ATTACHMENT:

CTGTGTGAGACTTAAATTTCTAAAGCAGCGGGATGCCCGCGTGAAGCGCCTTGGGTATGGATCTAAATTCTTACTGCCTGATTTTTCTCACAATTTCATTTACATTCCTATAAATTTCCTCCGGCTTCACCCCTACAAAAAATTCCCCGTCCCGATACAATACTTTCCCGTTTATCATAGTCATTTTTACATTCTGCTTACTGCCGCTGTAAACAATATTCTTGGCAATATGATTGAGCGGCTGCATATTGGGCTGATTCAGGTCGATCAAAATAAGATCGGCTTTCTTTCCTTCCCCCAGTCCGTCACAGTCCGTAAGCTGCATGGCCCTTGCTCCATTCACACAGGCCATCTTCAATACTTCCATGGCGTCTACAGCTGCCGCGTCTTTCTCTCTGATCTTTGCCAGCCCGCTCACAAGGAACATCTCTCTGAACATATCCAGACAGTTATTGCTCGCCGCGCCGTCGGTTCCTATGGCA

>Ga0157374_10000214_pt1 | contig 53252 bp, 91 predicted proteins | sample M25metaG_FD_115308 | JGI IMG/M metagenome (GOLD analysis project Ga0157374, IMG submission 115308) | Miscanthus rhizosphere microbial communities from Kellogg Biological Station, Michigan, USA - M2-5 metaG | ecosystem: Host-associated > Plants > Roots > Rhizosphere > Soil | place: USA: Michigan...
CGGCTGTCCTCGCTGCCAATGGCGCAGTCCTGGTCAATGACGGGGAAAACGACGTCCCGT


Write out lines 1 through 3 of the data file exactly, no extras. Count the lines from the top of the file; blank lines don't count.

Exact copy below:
CTGTGTGAGACTTAAATTTCTAAAGCAGCGGGATGCCCGCGTGAAGCGCCTTGGGTATGGATCTAAATTCTTACTGCCTGATTTTTCTCACAATTTCATTTACATTCCTATAAATTTCCTCCGGCTTCACCCCTACAAAAAATTCCCCGTCCCGATACAATACTTTCCCGTTTATCATAGTCATTTTTACATTCTGCTTACTGCCGCTGTAAACAATATTCTTGGCAATATGATTGAGCGGCTGCATATTGGGCTGATTCAGGTCGATCAAAATAAGATCGGCTTTCTTTCCTTCCCCCAGTCCGTCACAGTCCGTAAGCTGCATGGCCCTTGCTCCATTCACACAGGCCATCTTCAATACTTCCATGGCGTCTACAGCTGCCGCGTCTTTCTCTCTGATCTTTGCCAGCCCGCTCACAAGGAACATCTCTCTGAACATATCCAGACAGTTATTGCTCGCCGCGCCGTCGGTTCCTATGGCA

>Ga0157374_10000214_pt1 | contig 53252 bp, 91 predicted proteins | sample M25metaG_FD_115308 | JGI IMG/M metagenome (GOLD analysis project Ga0157374, IMG submission 115308) | Miscanthus rhizosphere microbial communities from Kellogg Biological Station, Michigan, USA - M2-5 metaG | ecosystem: Host-associated > Plants > Roots > Rhizosphere > Soil | place: USA: Michigan...
CGGCTGTCCTCGCTGCCAATGGCGCAGTCCTGGTCAATGACGGGGAAAACGACGTCCCGT